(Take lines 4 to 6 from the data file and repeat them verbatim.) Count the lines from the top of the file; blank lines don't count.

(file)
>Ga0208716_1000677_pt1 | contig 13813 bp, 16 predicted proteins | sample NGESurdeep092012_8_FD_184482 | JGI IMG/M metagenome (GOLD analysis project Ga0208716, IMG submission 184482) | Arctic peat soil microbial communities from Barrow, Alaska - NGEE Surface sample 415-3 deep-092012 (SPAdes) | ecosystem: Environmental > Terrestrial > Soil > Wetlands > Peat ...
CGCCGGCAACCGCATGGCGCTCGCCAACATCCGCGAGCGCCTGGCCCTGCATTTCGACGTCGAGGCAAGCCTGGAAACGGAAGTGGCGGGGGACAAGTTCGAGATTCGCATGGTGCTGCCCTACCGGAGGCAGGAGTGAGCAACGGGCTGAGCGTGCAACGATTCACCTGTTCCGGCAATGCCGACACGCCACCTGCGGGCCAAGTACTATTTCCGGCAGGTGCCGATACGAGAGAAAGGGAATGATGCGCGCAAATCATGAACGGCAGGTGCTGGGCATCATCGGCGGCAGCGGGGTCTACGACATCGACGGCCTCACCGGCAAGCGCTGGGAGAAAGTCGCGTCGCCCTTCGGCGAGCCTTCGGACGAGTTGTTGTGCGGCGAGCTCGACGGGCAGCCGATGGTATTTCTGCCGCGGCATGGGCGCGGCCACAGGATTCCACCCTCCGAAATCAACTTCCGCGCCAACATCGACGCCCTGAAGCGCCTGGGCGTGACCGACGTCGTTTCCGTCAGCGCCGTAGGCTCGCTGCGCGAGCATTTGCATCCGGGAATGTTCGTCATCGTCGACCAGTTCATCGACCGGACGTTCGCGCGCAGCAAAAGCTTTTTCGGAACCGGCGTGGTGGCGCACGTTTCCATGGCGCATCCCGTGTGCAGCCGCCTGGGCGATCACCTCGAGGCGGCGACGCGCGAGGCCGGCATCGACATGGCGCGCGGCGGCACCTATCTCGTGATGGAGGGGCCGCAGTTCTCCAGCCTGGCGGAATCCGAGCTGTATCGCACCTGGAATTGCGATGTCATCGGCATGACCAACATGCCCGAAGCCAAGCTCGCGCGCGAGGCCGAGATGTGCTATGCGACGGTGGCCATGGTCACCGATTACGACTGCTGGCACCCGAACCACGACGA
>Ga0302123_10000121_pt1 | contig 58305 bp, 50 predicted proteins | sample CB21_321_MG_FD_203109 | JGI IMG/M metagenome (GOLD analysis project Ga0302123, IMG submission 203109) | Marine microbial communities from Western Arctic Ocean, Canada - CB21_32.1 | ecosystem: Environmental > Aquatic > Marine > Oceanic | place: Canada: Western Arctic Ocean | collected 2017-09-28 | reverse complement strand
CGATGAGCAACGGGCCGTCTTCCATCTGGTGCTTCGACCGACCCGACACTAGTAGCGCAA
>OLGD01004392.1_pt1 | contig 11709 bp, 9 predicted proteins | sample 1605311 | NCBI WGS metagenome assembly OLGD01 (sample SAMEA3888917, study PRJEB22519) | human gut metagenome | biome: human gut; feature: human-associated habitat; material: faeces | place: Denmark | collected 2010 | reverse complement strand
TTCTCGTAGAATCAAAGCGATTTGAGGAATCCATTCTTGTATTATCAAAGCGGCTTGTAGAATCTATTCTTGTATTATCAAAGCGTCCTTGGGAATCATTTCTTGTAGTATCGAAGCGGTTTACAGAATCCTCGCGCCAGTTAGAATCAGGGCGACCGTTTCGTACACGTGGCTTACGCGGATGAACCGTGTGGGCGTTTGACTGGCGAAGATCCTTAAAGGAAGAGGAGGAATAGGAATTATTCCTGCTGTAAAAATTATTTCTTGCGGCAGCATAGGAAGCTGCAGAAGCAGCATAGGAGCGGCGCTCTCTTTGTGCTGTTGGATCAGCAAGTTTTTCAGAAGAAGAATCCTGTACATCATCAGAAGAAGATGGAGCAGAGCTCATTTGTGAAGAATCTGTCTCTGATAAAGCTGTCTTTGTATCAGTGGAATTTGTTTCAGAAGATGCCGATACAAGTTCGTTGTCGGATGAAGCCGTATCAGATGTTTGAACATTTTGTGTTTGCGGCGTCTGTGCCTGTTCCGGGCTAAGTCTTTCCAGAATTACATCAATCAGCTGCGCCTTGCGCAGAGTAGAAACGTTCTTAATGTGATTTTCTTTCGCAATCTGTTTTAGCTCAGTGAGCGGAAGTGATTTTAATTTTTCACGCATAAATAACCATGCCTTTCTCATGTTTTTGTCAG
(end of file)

CGATGAGCAACGGGCCGTCTTCCATCTGGTGCTTCGACCGACCCGACACTAGTAGCGCAA
>OLGD01004392.1_pt1 | contig 11709 bp, 9 predicted proteins | sample 1605311 | NCBI WGS metagenome assembly OLGD01 (sample SAMEA3888917, study PRJEB22519) | human gut metagenome | biome: human gut; feature: human-associated habitat; material: faeces | place: Denmark | collected 2010 | reverse complement strand
TTCTCGTAGAATCAAAGCGATTTGAGGAATCCATTCTTGTATTATCAAAGCGGCTTGTAGAATCTATTCTTGTATTATCAAAGCGTCCTTGGGAATCATTTCTTGTAGTATCGAAGCGGTTTACAGAATCCTCGCGCCAGTTAGAATCAGGGCGACCGTTTCGTACACGTGGCTTACGCGGATGAACCGTGTGGGCGTTTGACTGGCGAAGATCCTTAAAGGAAGAGGAGGAATAGGAATTATTCCTGCTGTAAAAATTATTTCTTGCGGCAGCATAGGAAGCTGCAGAAGCAGCATAGGAGCGGCGCTCTCTTTGTGCTGTTGGATCAGCAAGTTTTTCAGAAGAAGAATCCTGTACATCATCAGAAGAAGATGGAGCAGAGCTCATTTGTGAAGAATCTGTCTCTGATAAAGCTGTCTTTGTATCAGTGGAATTTGTTTCAGAAGATGCCGATACAAGTTCGTTGTCGGATGAAGCCGTATCAGATGTTTGAACATTTTGTGTTTGCGGCGTCTGTGCCTGTTCCGGGCTAAGTCTTTCCAGAATTACATCAATCAGCTGCGCCTTGCGCAGAGTAGAAACGTTCTTAATGTGATTTTCTTTCGCAATCTGTTTTAGCTCAGTGAGCGGAAGTGATTTTAATTTTTCACGCATAAATAACCATGCCTTTCTCATGTTTTTGTCAG